It took until the year of our lord 2019, but apparently D&D isn’t just for nerds, you guys. In related news, this internet thing is a big deal after all.
In the news today: D&D is cool now, according to a recent swath of articles like the Guardian’s ‘No More Nerds: how Dungeons and Dragons finally became cool‘ or Bloomberg’s report on ‘The Rise of the Professional Dungeon Master‘ or a few others out there with vintage 2004 takes that look like they’d be right at home about those articles talking about how Pokémon was an international phenomenon well into Galactic Battles.
And while these articles might have headlines that feel like something out of the past when the media were tripping all over themselves to talk about how nerd stuff is cool now (which I guess they’re still doing), the fact remains that D&D is incredibly popular right now. Moreso than it’s ever been. With Bloomberg’s estimated 9 million people watching D&D streams in 2017, that’s a huge chunk of viewers. Admittedly the gap between successful D&D “star” and someone who’s just playing the game and trying their best is pretty big.
On the one hand you have folks like Matt Mercer, who DMs for Critical Role in addition to being a successful voice actor–if you’ve heard McCree or Macready you’ve heard him–as well as folks like Deborah Ann Woll, Joe Manganiello, and Matthew Lillard vying for your D&D attention. And then you have your breakouts like the McElroys and then there’s a bunch of smaller streams.
A bunch. It seems like everyone’s got one these days–heck we here at the Bell of Lost Souls ran one for a while. But D&D as a whole is entering this interesting era where its popularity is shifting the dialogue around and within the community. Organized play, like the Adventurer’s League, is one thing, but there are so many more avenues to get into D&D right now. Whether it’s a group of moms learning to play the game their kid does, a bunch of kids learning reading comprehension, math, and problem solving, or even news websites dedicated to gaming, if you’re into D&D you can find it everywhere.
The Professional DM, as Bloomberg calls it, feels like the intersection of D&D’s popularity and the gig economy.
But D&D has gained more mainstream followers of late, thanks especially to the Netflix show Stranger Things, which premiered its third season on July 4, but also to the racy teen soap Riverdale and the behemoth fantasy book and television series Game of Thrones. (D.B. Weiss, one of GoT’s creators, says he’s played D&D “compulsively for years.”) In consequence, professional dungeon mastering has become a business—and for some, even a career.
You can hire Chulick, for example, to lead an individual beginner campaign, which will set you back $300 and last up to four hours; for $500, he’ll come to your office and run a D&D team-building activity. He rents a full studio set up to stream the games he runs weekly on the gaming platform Twitch, where he has 150 subscribers who each pay $4.99 a month. He also has an email list of 4,200 people and four sponsors who provide detailed custom game pieces, beer, or maps in exchange for on-air endorsements. For a negotiated fee, he’ll draw up custom battle maps, consult on purchases of various game accessories, and host bachelor parties, family gatherings, or kids’ birthdays. At present, he’s booked out several months and has a waitlist.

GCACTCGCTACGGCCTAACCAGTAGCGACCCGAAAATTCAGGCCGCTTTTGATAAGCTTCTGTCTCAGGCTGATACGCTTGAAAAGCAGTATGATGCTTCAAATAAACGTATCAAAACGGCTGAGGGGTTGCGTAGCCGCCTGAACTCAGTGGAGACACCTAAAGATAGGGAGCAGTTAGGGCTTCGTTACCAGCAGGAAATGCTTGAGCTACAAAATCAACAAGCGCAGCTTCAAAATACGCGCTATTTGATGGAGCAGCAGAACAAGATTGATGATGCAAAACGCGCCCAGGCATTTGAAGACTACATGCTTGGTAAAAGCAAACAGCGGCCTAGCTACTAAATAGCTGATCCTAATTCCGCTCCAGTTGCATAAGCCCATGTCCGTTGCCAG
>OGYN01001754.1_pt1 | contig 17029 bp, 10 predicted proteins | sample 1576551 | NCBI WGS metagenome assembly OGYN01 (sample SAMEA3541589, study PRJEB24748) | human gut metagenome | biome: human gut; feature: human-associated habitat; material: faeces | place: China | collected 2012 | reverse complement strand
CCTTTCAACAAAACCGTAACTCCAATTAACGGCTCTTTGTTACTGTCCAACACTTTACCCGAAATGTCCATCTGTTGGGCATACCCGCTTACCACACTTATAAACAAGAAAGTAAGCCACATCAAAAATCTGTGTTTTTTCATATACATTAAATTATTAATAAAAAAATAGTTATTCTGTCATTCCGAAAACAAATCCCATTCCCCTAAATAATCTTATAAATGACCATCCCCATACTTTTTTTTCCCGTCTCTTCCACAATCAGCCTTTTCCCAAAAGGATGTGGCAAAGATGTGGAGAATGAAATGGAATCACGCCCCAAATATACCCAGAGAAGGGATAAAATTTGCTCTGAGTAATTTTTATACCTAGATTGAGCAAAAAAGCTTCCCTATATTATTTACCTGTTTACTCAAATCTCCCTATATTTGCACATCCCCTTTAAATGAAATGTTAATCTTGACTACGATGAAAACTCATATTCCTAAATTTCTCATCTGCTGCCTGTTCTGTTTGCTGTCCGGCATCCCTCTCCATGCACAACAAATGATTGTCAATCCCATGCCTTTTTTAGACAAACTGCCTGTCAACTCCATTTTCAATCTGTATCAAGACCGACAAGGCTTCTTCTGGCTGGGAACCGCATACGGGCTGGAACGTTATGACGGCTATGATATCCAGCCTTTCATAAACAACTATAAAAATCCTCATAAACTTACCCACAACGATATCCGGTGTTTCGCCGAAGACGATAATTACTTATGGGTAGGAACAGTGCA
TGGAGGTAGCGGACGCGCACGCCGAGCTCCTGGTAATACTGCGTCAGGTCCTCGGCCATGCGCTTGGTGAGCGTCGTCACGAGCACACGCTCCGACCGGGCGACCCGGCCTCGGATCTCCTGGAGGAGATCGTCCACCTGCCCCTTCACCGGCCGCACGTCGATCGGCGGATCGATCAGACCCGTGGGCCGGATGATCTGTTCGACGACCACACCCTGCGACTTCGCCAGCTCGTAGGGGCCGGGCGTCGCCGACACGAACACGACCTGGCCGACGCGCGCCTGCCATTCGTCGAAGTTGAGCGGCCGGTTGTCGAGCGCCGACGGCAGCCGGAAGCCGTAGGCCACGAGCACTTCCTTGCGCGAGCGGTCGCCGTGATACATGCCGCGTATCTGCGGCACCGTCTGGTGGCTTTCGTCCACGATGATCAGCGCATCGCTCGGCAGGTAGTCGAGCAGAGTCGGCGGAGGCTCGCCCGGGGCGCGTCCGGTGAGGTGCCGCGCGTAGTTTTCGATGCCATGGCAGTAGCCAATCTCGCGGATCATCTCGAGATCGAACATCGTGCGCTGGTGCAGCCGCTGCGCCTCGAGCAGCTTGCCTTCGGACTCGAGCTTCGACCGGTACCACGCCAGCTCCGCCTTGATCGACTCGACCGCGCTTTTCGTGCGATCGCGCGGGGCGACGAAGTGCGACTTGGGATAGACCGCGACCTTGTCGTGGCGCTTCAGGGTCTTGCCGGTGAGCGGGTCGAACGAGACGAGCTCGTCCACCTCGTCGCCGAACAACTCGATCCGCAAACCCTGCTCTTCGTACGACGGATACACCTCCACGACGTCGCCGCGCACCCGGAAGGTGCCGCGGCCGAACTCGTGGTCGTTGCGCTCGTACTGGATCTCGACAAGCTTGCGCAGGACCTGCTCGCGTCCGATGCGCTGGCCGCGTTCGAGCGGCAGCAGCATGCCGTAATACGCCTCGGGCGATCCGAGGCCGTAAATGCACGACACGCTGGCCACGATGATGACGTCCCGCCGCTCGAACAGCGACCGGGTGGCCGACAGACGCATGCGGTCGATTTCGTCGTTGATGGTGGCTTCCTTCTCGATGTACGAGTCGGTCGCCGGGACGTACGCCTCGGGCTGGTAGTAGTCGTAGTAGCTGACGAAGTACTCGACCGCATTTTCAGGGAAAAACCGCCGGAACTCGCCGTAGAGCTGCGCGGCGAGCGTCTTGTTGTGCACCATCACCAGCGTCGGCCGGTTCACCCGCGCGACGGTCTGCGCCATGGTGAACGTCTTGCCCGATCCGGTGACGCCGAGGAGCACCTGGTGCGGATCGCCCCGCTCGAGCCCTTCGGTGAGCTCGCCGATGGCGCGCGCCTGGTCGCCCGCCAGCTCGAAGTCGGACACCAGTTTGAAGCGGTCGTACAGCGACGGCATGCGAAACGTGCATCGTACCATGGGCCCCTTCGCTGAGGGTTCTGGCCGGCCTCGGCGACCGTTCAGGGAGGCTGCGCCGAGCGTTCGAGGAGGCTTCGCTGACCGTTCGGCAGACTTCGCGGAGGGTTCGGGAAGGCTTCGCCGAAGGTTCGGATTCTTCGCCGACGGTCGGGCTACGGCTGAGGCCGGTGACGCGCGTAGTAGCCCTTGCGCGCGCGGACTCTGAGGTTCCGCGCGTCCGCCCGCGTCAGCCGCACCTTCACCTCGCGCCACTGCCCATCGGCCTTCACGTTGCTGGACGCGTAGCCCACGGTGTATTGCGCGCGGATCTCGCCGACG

Which… $300 for a four-hour game? That’s great if it’s your side gig, but you’d have to be grinding yourself into the dust to make ends meet on that. If you wanted to come in above the poverty line you’d have to prep and run at least a game a week. If you wanted to try and eke out a comfortable living try doubling that. And that’s four hours of playtime–let’s not forget the amount of time that goes into prepping a game and catering to the players–Chulick should probably be charging more.
Especially if you start thinking about material costs like minis and terrain and such. And he’d be able to afford to raise his rates too, because the upper-middle-class are getting in on the game now, according to reporting from the Guardian in No More Nerds. Which talks about the D&D in a Castle event.
For the past few days the ancient walls of Northumberland’s Langley Castle have resounded to the clang of clashing broadswords and the battle cries of angry goblins.
The entire castle was taken over by a party of 42 gamers – mostly American – who had each paid a king’s ransom of $4,000 (£3,200) to play Dungeons & Dragons for four days in a genuine medieval stronghold turned luxury hotel.
The Langley event was organised by a Canadian company called D&D in a Castle, which is already taking bookings for next year’s trips. Among the players were a medical physicist, a lawyer and a financial investigator.
Which, for an article that talks about how D&D is cool now, it seems awfully strange to highlight a financial investigator as the epitome of coolness. But hey, they can wear skinny jeans and bright pastel colors that are just as lit as the rest of them.
But in spite of all this, they touch on some real things as well–interactive experiences are what audiences crave. And D&D–or any TTRPG–delivers an interactive experience like no others. Citing the events at D&D in a Castle, the article talks about how these games provide an experience that few other things can come close to touching. That’s what makes them so enduring once the pop culture hit washes off.
And that’s…pretty cool.
What will you do now that D&D is for the cool kids?